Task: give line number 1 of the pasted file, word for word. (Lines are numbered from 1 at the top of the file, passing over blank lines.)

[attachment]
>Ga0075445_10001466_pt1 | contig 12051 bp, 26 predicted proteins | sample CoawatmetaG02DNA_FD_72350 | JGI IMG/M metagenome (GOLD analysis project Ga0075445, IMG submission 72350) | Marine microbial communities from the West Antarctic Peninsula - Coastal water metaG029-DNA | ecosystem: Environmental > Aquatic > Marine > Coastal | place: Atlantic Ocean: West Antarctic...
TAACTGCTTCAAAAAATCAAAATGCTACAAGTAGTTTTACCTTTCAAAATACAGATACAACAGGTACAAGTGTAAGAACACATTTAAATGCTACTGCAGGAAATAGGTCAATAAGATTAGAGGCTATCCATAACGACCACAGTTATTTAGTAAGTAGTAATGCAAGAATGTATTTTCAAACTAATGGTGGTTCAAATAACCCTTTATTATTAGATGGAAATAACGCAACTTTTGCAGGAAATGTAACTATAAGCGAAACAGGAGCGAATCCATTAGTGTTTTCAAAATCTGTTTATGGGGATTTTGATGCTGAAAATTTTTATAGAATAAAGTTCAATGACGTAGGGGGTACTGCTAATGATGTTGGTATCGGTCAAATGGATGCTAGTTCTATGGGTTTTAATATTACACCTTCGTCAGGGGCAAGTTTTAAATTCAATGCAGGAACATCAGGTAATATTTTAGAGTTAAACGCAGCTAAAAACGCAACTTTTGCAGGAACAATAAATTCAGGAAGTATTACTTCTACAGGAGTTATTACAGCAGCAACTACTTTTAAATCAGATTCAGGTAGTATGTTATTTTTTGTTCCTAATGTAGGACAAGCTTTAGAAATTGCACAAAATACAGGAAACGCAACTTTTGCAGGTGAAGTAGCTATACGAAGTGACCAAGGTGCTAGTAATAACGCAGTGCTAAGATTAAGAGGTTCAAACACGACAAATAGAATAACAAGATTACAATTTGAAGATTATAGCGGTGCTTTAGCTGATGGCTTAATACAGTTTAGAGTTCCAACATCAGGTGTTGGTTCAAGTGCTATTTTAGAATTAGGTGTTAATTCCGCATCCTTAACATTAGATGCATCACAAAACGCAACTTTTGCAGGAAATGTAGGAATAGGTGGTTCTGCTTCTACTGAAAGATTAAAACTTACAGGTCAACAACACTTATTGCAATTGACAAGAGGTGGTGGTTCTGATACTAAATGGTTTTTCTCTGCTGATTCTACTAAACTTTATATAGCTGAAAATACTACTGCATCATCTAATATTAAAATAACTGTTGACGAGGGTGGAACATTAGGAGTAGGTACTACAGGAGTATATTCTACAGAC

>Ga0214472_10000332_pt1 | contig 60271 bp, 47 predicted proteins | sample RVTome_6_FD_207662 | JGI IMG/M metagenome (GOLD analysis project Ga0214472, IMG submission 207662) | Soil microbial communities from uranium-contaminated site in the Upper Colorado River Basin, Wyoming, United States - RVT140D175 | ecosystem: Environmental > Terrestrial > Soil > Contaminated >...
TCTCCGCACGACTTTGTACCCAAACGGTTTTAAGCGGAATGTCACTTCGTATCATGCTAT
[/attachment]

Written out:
>Ga0075445_10001466_pt1 | contig 12051 bp, 26 predicted proteins | sample CoawatmetaG02DNA_FD_72350 | JGI IMG/M metagenome (GOLD analysis project Ga0075445, IMG submission 72350) | Marine microbial communities from the West Antarctic Peninsula - Coastal water metaG029-DNA | ecosystem: Environmental > Aquatic > Marine > Coastal | place: Atlantic Ocean: West Antarctic...